BTW, great demo! However, the framerate drop a lot when you look at a surface wich is raytraced(Like the window). This is somewhat expected. I'm getting around 10-25 FPS with my gtx 285, core i7 920 @ 2048/1152.

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Thanks guys for testing the demo, I'm glad to hear that the demo ran at an acceptable performance even for those who tested it on older hardware.
I'm also thankful for your positive replies and glad that you liked it.

Quote:
Original post by ApochPiQ
Interesting stuff.

Any support/plans for caustics? Subsurface scattering? Participating media?


Unfortunately not, that kind of effects is outside the scope of the global illumination approximations that I am using and is more closely related to the classical global illumination algorithms.
However it is perfectly possible to combine the atmospheric model and the cascaded shadow maps to make the atmosphere to act as a participating media, thus creating very accurate god rays effects for foggy scenes. And it is also possible to use the Light Propagation Volumes to simulate participating media as sugested by its authors, although the visual results do not look particularly appealing.

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Quote:
Original post by jcabeleira
It's hard to explain in a few words, but I'll try. The rays are first created by rendering the reflective/refractive surfaces on the GPU using a shader that calculates the per-pixel reflection and refraction of the view vector. The result is stored on a buffer that represents a reflection and a refraction ray for each pixel.
The buffer is downloaded to system memory where the ray tracer reads the rays of each pixel and performs the traversal and intersection. For each ray that hits the scene, the scene attributes at the intersection point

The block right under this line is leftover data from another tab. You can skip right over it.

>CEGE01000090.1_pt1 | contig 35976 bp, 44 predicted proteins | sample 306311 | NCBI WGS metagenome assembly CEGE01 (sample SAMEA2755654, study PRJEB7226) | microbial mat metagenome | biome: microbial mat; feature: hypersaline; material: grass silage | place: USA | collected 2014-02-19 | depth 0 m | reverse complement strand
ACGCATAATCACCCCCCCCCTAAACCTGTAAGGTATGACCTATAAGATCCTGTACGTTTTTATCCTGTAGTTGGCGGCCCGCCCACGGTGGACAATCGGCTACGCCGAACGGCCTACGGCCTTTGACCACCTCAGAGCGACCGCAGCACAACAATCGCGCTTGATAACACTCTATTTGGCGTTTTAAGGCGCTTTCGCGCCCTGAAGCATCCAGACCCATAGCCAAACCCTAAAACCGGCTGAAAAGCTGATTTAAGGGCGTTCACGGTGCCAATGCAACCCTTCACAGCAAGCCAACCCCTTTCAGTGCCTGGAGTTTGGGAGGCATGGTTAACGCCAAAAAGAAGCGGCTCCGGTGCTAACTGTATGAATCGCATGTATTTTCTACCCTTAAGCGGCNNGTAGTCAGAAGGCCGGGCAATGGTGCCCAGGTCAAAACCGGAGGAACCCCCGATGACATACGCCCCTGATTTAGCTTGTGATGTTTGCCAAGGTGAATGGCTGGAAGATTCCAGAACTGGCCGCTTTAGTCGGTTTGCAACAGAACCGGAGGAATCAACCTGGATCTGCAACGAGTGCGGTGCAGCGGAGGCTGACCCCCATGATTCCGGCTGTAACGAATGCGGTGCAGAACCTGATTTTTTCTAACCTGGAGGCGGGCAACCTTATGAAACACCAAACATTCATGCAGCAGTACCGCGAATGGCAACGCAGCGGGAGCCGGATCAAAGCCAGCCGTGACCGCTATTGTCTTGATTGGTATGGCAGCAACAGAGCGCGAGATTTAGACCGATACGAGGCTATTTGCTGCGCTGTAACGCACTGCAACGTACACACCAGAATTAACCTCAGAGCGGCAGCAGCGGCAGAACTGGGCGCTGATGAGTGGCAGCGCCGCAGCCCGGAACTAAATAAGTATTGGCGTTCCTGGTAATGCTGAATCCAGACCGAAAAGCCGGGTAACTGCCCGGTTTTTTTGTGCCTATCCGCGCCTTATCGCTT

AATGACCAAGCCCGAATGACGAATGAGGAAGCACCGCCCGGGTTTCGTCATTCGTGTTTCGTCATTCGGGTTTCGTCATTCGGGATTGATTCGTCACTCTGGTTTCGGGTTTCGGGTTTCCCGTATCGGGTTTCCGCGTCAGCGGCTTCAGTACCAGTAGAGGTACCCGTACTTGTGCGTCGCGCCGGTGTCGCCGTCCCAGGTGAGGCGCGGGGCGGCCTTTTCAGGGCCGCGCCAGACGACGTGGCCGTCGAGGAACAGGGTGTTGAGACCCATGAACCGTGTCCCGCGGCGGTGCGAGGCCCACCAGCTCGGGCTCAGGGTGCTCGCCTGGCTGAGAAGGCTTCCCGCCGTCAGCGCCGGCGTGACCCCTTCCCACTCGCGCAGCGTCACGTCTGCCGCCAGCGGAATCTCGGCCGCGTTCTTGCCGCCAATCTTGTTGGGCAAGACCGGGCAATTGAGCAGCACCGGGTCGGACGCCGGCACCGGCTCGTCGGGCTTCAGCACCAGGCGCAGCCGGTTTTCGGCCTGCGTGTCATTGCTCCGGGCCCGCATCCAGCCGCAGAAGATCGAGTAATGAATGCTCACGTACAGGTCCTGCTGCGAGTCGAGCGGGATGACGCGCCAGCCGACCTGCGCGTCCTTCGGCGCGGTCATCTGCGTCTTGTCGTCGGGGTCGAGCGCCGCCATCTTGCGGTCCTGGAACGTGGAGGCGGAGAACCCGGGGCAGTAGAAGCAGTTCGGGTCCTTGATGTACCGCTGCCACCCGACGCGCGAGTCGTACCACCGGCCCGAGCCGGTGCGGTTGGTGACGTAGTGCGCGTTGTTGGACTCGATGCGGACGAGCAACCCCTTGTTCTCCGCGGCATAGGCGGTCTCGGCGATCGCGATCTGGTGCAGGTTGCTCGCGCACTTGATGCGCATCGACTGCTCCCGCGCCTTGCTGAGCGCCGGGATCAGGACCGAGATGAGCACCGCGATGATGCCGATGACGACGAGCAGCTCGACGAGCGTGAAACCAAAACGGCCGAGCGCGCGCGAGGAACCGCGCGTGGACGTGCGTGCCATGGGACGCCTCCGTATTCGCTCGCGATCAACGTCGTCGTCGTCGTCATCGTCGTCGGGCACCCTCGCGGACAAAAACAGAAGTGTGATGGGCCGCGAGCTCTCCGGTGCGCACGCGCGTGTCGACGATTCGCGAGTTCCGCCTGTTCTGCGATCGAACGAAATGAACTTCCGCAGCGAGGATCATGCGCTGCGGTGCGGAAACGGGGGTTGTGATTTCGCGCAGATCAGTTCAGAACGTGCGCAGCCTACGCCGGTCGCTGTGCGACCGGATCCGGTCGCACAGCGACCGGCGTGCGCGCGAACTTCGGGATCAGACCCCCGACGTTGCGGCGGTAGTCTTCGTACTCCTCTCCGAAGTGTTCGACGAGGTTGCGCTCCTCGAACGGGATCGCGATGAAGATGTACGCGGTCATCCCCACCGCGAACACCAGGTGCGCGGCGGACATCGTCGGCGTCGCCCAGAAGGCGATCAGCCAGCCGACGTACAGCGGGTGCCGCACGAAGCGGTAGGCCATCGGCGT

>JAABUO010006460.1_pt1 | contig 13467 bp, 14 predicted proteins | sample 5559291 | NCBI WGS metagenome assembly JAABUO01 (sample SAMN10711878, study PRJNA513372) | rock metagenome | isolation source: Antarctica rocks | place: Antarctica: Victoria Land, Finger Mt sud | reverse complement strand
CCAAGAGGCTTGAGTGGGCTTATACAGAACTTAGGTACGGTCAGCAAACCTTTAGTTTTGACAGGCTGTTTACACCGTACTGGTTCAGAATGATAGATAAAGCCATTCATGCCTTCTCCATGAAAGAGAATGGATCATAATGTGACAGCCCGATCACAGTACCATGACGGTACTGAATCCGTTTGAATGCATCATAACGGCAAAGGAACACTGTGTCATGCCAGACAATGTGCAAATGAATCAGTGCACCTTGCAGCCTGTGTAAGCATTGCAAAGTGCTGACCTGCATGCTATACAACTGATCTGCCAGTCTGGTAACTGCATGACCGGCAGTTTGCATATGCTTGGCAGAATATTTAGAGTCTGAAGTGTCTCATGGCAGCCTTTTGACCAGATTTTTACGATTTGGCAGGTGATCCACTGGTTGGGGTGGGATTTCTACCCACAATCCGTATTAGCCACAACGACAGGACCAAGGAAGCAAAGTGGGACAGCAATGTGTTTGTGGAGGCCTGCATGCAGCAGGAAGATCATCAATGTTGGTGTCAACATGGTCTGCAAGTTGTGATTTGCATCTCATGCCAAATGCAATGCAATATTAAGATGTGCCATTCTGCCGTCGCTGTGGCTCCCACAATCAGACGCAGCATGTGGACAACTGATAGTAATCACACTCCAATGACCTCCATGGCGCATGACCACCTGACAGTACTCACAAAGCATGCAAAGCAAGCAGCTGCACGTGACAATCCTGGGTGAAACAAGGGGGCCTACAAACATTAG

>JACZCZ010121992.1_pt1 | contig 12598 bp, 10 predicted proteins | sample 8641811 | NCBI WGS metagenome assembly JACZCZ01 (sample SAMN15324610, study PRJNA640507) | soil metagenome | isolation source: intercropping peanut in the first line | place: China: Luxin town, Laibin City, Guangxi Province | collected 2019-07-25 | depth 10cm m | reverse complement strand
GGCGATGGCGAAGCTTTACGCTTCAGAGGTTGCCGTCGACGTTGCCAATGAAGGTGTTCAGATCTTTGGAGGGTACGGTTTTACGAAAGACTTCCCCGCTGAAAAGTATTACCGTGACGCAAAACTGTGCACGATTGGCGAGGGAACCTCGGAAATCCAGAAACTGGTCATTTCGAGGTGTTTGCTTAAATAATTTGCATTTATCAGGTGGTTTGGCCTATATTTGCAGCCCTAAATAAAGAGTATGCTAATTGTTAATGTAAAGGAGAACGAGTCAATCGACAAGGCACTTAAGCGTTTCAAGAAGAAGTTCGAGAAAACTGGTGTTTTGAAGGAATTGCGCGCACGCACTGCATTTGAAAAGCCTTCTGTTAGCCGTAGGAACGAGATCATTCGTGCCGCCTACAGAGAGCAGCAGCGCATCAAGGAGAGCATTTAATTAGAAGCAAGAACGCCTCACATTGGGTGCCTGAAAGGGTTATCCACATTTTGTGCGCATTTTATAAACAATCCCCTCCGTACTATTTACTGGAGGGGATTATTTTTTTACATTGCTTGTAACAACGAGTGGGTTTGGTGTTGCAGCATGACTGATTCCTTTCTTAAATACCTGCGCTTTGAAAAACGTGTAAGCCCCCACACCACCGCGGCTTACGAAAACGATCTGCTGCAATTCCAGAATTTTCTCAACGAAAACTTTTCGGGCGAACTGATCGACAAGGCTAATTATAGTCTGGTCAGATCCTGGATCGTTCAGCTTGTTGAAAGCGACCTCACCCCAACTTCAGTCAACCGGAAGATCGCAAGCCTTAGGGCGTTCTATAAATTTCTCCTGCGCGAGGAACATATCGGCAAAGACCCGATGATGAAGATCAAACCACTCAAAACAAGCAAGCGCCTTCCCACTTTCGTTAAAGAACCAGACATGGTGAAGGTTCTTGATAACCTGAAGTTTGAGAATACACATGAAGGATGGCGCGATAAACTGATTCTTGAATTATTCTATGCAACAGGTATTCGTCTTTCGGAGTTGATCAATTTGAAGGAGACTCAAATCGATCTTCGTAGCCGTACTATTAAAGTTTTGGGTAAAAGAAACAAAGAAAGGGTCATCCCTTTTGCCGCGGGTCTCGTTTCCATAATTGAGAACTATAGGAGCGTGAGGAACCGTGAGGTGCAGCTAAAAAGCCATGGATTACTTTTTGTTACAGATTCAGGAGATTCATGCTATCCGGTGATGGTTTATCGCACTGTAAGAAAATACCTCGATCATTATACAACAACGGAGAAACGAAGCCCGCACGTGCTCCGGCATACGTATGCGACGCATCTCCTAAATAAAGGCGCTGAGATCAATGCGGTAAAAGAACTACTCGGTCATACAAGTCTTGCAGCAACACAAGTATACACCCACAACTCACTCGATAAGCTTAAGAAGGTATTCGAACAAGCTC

This sounds very similar to the technique used in "Hardware-Accelerated Global Illumination by Image Space Photon Mapping" There, similar GPU-generated buffers are used for tracing photons. Since you're generating such buffers for ray tracing already, why not extend that to diffuse GI as well, rather than using a completely separate method (light propagation volumes)? It would seem to be a more unified approach.

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Quote:
Original post by Prune
This sounds very similar to the technique used in "Hardware-Accelerated Global Illumination by Image Space Photon Mapping" There, similar GPU-generated buffers are used for tracing photons. Since you're generating such buffers for ray tracing already, why not extend that to diffuse GI as well, rather than using a completely separate method (light propagation volumes)? It would seem to be a more unified approach.


Due to performance reasons. The Light Propagation Volumes have a much lower impact on performance than image space photon mapping (although its quality is somewhat inferior). Notice that authors of the image space photon mapping technique used an 8 core processor to perform the ray tracing, which is far from being consumer hardware for videogames.

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This looks very good, I did a similar project for my masters course last year. I used a hybrid raytracer based around a deferred renderer. I used raytracing only for shadows though not reflection or refraction. My scene doesn't look as impressive as yours I'm afraid, I concentrated on getting it working with large open terrain with dispersed objects.

You can read my thesis here:
http://www.scss.tcd.ie/postgraduate/msciet/current/Dissertations/0910/Christopher.pdf

and watch a video here:
http://www.youtube.com/watch?v=vqrg0yxZtvM

if you want more details :)

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Quote:
Original post by jcabeleira
(although its quality is somewhat inferior)

I think it will scale better as one wants to do more detail with improving hardware. Already the performance seems to be there with say GTX580 etc. Gotta have an eye towards the future :)